User interface indicating fluid location for an implantable fluid delivery device

Abstract

A programmer device includes an interface that communicates with an implantable fluid delivery device and a user interface that displays a representation of a portion of the implantable fluid delivery device and displays an indication of a location of fluid within the implantable fluid delivery device during a delivery phase, e.g., a priming or bridging phase. The user interface may display a representation of progress of the delivery phase. The user interface may display the indication of the location of the fluid within internal tubing of the implantable fluid delivery device or within a catheter of the implantable fluid delivery device. The programmer device may display the representation of the progress of the delivery phase as a simulation of the delivery phase or during the actual delivery phase of the implantable fluid delivery device. A user may therefore observe a location of fluid corresponding to progress of the delivery phase.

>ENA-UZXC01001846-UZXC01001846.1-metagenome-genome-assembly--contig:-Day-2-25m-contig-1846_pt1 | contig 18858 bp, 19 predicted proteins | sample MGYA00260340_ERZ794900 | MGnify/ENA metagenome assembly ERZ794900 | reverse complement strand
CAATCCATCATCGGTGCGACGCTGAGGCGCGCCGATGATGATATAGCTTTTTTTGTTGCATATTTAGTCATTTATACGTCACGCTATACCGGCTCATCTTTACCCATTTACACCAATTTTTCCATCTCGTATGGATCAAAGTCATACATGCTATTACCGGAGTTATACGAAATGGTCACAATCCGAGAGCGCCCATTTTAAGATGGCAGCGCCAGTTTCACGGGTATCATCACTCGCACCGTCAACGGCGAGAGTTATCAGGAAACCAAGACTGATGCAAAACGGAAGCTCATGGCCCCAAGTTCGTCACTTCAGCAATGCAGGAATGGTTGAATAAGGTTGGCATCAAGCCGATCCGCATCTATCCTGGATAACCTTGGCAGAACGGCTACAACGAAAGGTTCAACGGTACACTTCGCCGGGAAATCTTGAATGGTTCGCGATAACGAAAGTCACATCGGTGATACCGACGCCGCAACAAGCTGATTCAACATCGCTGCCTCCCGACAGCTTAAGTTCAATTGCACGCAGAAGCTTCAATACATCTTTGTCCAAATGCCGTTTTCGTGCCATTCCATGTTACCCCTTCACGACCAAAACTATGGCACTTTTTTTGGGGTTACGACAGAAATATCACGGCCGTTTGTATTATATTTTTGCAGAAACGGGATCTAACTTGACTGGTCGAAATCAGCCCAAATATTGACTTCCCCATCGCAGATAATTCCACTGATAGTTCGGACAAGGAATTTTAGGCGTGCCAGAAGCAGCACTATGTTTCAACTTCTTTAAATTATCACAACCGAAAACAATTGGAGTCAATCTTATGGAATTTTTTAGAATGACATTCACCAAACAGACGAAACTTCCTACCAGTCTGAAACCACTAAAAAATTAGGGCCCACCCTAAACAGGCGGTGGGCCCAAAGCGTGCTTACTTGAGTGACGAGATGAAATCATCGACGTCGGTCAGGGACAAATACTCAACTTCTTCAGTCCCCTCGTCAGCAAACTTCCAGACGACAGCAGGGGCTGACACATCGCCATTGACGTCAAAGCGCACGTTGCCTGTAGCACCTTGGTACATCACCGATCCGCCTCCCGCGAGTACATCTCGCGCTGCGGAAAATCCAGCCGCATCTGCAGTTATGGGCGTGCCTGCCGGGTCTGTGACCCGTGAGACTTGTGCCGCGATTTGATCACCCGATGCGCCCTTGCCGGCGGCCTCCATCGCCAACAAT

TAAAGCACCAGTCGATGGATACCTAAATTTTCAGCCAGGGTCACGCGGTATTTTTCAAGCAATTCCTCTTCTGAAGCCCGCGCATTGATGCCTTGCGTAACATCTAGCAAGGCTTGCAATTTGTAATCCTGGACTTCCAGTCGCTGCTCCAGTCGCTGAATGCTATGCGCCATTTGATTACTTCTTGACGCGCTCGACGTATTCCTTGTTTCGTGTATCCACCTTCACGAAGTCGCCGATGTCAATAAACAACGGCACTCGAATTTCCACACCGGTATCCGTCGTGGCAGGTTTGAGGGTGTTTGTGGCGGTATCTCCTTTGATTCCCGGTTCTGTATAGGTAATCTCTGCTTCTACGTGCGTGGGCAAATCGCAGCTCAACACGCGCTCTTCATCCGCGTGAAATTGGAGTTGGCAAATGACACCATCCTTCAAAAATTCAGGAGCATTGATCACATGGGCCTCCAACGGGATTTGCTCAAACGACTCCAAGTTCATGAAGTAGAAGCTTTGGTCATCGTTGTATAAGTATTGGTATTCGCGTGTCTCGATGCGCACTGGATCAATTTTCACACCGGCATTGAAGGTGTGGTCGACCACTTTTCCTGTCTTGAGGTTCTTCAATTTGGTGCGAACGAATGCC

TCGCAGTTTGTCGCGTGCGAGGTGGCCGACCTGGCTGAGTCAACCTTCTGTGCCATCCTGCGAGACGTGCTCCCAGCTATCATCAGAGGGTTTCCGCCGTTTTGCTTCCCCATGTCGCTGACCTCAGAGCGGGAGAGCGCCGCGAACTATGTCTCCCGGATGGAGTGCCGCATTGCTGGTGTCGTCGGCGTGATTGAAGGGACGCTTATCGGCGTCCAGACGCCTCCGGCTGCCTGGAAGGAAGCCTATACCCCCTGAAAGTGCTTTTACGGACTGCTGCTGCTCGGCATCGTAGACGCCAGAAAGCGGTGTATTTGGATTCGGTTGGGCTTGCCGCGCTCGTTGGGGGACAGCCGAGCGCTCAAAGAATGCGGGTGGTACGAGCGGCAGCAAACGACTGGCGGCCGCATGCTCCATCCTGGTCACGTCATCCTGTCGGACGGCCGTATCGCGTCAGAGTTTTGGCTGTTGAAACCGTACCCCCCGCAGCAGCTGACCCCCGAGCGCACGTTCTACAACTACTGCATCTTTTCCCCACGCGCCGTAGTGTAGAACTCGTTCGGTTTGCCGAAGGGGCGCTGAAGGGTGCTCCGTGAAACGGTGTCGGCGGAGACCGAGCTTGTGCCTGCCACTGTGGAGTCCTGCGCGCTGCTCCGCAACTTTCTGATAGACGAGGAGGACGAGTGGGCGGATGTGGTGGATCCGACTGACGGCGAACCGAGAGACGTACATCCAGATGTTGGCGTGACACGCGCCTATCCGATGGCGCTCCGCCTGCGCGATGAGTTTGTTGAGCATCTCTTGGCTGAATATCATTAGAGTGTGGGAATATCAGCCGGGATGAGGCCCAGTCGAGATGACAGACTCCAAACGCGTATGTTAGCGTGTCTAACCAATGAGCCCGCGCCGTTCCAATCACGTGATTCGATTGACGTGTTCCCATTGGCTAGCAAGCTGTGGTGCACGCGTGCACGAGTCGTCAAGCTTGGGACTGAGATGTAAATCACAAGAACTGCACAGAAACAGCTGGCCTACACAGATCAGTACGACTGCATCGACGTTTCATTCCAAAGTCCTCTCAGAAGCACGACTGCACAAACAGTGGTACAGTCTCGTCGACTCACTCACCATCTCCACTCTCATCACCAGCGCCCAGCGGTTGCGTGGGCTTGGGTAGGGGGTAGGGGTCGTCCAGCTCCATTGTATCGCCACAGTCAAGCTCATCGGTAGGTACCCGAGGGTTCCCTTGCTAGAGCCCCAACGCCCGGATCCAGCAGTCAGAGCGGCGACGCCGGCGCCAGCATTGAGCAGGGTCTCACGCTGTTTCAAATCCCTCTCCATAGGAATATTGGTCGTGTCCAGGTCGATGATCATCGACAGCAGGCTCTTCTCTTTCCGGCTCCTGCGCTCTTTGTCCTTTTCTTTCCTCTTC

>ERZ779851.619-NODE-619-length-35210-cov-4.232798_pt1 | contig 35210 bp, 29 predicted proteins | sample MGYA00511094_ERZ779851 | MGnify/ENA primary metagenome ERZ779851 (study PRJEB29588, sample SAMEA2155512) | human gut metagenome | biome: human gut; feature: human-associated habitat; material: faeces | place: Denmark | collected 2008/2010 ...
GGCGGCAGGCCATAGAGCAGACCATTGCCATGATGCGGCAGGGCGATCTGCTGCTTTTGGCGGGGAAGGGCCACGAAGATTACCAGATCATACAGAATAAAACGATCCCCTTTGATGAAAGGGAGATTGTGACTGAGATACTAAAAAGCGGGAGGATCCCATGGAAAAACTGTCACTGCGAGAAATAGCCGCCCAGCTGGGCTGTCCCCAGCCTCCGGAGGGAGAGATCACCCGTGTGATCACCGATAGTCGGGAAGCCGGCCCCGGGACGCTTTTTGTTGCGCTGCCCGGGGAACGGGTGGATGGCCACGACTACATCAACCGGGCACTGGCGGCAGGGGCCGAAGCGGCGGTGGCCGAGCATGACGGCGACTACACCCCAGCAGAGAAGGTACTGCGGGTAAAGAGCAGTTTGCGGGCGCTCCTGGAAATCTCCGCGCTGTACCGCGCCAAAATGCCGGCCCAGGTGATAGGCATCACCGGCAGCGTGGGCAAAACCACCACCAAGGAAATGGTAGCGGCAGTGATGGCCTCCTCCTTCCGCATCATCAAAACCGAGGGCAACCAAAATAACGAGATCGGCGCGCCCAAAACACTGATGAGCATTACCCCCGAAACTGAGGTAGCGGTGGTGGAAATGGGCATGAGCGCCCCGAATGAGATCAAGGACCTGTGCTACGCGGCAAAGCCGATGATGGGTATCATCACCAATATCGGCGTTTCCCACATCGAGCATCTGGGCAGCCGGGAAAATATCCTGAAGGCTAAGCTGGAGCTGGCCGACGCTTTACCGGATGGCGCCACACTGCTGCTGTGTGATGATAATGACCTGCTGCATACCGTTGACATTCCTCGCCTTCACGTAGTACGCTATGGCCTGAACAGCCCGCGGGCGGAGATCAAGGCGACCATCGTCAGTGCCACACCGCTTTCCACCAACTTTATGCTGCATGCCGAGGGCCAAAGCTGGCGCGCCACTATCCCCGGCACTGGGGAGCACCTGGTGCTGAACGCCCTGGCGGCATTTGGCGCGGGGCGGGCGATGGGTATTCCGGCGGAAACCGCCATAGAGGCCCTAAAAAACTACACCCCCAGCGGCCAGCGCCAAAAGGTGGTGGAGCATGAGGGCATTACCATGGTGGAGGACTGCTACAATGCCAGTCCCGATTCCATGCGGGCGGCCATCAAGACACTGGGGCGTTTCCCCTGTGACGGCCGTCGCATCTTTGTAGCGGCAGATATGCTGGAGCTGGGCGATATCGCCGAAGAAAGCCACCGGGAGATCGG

Claims